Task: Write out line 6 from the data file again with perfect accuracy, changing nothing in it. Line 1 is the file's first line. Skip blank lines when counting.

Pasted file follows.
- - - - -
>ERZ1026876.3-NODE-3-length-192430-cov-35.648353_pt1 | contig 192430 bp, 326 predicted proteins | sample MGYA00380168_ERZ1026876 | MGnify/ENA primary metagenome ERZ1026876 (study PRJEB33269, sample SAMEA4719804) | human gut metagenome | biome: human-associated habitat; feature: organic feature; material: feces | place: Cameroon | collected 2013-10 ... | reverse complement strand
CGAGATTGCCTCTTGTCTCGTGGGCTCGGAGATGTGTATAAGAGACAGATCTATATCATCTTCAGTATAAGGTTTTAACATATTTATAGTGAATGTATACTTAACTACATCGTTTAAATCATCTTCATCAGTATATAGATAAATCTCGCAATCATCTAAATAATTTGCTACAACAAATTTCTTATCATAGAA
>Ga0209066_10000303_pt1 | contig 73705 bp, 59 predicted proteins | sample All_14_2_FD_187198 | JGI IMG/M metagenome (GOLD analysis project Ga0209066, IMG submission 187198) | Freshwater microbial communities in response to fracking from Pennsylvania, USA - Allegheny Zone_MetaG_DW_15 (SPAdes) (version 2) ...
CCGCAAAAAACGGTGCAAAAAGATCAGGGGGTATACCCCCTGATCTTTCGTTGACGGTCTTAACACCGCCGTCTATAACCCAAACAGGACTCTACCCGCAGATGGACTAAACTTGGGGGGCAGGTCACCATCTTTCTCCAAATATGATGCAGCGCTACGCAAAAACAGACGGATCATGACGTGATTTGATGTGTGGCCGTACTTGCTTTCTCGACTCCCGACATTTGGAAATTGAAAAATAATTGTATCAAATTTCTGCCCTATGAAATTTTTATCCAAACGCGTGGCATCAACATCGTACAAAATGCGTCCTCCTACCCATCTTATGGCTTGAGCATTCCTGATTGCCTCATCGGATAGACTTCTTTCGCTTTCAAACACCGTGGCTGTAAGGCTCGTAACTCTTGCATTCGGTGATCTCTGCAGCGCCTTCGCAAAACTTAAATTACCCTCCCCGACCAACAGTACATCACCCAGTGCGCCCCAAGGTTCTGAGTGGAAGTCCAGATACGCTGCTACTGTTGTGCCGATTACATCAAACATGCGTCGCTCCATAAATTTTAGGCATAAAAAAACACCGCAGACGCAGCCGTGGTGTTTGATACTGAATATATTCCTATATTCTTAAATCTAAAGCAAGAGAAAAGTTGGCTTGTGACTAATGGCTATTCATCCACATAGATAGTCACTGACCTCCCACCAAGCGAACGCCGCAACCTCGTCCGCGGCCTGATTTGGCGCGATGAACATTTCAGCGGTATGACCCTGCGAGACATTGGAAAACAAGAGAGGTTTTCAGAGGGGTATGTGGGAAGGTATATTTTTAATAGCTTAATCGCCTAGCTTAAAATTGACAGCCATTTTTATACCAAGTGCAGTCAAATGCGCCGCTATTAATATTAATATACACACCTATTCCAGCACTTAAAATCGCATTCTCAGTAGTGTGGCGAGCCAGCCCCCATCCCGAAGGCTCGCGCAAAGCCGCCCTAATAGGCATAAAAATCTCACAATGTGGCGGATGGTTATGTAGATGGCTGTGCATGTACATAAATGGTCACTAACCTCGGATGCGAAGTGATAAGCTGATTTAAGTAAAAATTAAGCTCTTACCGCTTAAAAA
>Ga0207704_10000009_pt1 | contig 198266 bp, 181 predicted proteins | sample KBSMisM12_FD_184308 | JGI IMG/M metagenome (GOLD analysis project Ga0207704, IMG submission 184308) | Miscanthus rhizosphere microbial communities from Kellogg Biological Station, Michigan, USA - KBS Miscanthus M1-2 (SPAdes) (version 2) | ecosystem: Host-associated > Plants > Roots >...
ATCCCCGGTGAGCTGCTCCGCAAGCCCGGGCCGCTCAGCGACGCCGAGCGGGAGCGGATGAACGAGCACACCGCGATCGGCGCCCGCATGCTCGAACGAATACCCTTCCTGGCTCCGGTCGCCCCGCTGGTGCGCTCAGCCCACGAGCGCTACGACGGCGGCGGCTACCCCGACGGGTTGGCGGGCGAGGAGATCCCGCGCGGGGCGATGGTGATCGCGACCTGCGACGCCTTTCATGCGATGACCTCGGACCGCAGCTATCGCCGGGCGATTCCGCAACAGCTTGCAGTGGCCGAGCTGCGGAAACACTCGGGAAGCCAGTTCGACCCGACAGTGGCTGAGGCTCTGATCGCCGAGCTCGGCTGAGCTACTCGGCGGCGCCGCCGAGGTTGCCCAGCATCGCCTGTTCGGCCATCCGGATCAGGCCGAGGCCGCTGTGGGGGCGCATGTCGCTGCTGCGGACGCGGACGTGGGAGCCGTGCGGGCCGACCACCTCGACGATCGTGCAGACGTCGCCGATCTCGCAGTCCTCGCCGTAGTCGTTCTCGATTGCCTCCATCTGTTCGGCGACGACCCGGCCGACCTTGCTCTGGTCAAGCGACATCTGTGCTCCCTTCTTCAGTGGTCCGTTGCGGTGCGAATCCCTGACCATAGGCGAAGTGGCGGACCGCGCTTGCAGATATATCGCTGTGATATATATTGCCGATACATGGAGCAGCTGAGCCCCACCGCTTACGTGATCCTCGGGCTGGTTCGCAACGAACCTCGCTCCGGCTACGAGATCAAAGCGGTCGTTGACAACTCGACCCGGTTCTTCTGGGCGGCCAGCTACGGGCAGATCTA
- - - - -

ATCCCCGGTGAGCTGCTCCGCAAGCCCGGGCCGCTCAGCGACGCCGAGCGGGAGCGGATGAACGAGCACACCGCGATCGGCGCCCGCATGCTCGAACGAATACCCTTCCTGGCTCCGGTCGCCCCGCTGGTGCGCTCAGCCCACGAGCGCTACGACGGCGGCGGCTACCCCGACGGGTTGGCGGGCGAGGAGATCCCGCGCGGGGCGATGGTGATCGCGACCTGCGACGCCTTTCATGCGATGACCTCGGACCGCAGCTATCGCCGGGCGATTCCGCAACAGCTTGCAGTGGCCGAGCTGCGGAAACACTCGGGAAGCCAGTTCGACCCGACAGTGGCTGAGGCTCTGATCGCCGAGCTCGGCTGAGCTACTCGGCGGCGCCGCCGAGGTTGCCCAGCATCGCCTGTTCGGCCATCCGGATCAGGCCGAGGCCGCTGTGGGGGCGCATGTCGCTGCTGCGGACGCGGACGTGGGAGCCGTGCGGGCCGACCACCTCGACGATCGTGCAGACGTCGCCGATCTCGCAGTCCTCGCCGTAGTCGTTCTCGATTGCCTCCATCTGTTCGGCGACGACCCGGCCGACCTTGCTCTGGTCAAGCGACATCTGTGCTCCCTTCTTCAGTGGTCCGTTGCGGTGCGAATCCCTGACCATAGGCGAAGTGGCGGACCGCGCTTGCAGATATATCGCTGTGATATATATTGCCGATACATGGAGCAGCTGAGCCCCACCGCTTACGTGATCCTCGGGCTGGTTCGCAACGAACCTCGCTCCGGCTACGAGATCAAAGCGGTCGTTGACAACTCGACCCGGTTCTTCTGGGCGGCCAGCTACGGGCAGATCTA